Coura Ndiaye – or “Mother Coura” as people call her out of respect for her age and the number of years she has worked as a waste picker – is an honorary leader among waste pickers in the Mbeubeuss dumpsite, located 30 kilometres away from Dakar. Since 2000, Coura has been a member, and then leader, of the Association of Waste Pickers of Mbeubeuss, known as Bokk Diom. She is a firm believer of the importance of being organized – particularly for women – in order to defend waste pickers’ livelihoods and to improve their working conditions.
Like many women in Mbeubeuss, she found in the collection of recyclables a way to provide for her family's multiple needs. But this is becoming increasingly difficult now due to the COVID-19 pandemic.
“The income has completely decreased and/or disappeared for some of us. And if I tell you that even when we work, it is difficult to pay for prescriptions of CFA 3000 (5 USD), if that surprises you, then imagine how it is for us to cover our fixed expenses [like] rent, electricity, water, schooling.”
Although Mbeubeuss has remained open, sanitary measures have altered the recycling chain at the dump. “During this period of pandemic, workers could come to the dumpsite all day and leave with empty pockets or with small change. The buyers often had no money to buy our materials; employers reduced their staff; and our savings were burned through during the first period of hardship during the pandemic.”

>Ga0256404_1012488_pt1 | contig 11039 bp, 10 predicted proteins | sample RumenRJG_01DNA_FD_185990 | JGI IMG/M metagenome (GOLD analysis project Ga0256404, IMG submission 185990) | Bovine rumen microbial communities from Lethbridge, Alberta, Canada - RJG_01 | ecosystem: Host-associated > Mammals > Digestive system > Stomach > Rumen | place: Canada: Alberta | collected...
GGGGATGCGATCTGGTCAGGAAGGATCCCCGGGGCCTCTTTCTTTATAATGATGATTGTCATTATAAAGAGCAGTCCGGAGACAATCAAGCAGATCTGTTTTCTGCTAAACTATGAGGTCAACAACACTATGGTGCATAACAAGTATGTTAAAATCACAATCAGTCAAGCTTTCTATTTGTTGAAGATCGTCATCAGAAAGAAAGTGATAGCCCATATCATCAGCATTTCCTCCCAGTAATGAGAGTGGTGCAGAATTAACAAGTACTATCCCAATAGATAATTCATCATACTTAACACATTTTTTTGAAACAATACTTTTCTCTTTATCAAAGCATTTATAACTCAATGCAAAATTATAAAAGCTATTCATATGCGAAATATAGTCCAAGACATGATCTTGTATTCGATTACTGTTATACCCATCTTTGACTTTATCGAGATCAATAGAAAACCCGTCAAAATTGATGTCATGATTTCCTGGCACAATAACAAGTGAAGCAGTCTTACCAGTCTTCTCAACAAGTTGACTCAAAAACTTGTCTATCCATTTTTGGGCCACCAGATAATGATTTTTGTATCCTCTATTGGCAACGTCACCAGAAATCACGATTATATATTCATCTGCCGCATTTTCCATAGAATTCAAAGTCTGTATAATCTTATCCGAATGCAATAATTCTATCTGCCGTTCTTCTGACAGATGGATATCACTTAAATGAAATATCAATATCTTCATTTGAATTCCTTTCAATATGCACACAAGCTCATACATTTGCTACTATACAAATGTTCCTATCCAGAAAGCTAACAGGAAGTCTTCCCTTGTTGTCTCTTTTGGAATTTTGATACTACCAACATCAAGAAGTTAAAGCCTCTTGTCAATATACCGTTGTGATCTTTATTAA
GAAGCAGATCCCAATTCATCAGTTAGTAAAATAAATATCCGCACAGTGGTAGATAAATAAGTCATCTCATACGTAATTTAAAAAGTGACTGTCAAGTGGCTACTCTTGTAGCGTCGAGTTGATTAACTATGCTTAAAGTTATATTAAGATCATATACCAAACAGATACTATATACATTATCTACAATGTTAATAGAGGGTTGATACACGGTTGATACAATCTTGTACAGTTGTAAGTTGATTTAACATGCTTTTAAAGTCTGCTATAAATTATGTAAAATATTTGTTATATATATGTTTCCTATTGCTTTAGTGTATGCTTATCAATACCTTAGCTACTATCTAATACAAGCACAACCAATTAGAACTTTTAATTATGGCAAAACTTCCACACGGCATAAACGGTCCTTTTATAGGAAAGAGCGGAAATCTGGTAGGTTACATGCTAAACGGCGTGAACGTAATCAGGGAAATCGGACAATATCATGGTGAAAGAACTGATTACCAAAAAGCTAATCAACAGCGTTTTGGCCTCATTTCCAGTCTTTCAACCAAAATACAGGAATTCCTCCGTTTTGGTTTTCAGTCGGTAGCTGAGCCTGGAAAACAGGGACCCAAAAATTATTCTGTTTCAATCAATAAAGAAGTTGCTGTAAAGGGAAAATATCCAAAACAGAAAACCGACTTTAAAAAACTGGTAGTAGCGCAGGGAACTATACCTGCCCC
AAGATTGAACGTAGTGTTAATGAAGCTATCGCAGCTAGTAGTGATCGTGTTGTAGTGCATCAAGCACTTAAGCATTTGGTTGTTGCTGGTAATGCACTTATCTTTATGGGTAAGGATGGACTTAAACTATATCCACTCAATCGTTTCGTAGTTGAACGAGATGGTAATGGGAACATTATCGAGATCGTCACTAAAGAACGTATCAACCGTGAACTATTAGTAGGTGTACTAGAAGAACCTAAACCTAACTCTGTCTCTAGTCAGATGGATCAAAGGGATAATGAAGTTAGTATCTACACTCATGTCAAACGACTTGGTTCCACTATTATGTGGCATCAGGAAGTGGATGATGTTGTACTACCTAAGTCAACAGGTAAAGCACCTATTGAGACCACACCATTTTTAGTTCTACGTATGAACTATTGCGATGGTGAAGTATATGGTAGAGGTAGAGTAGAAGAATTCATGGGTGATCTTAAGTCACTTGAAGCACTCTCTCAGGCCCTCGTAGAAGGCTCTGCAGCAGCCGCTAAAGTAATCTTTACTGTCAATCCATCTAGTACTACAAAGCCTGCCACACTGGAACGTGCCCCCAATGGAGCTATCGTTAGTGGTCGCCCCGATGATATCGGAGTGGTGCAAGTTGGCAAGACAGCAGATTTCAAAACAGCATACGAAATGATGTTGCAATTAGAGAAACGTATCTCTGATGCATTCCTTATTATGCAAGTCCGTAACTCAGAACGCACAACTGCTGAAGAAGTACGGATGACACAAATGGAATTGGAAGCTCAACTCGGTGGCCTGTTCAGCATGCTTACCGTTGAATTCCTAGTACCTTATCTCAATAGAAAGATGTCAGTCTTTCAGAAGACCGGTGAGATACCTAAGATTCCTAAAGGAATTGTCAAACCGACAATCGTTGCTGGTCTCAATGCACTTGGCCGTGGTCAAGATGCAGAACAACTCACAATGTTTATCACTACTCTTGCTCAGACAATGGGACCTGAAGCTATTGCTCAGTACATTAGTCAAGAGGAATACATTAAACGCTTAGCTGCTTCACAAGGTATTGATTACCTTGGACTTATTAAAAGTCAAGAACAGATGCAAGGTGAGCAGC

Hard as the pandemic has been, Mother Coura flags growing concerns for workers’ livelihoods. Among them, the restructuring of the dumpsite led by the waste management agency (UCG) is affecting women waste pickers´ working conditions and safety. “For example, the road they built to get to the platform, this road is the cause of the flooding. Because this road is very high, if it rains, it flows directly onto us.”
The plan to close Mbeubeuss, part of the Senegalese government’s programme to improve the management of solid waste in the country (PROMOGED), is by far the greatest threat.
“If the UCG and PROMOGED persist in their stance, it is the end of us.”
Despite the potential displacement and income loss of these workers, the government refuses to include waste pickers in the solid waste management project or at the very least guarantee their means of subsistence.
To cope with these challenges, the association needs to become stronger and improve communication strategies between leaders and members to tackle challenges and advocacy needs, Mother Coura says.
But, she also highlights that they need help from the government. “I think that waste pickers simply need the UCG to improve their working conditions at the dump. In this sense, waste pickers are asking for their work to be more remunerative.”
“The state should help us and not the other way around. We are the first in this dumpsite, and we are the most legitimate to benefit from the dumpsite.”
* This story is based on an interview with Coura for round 2 of WIEGO’s COVID-19 Crisis and the Informal Economy Study. It was published with Coura’s consent.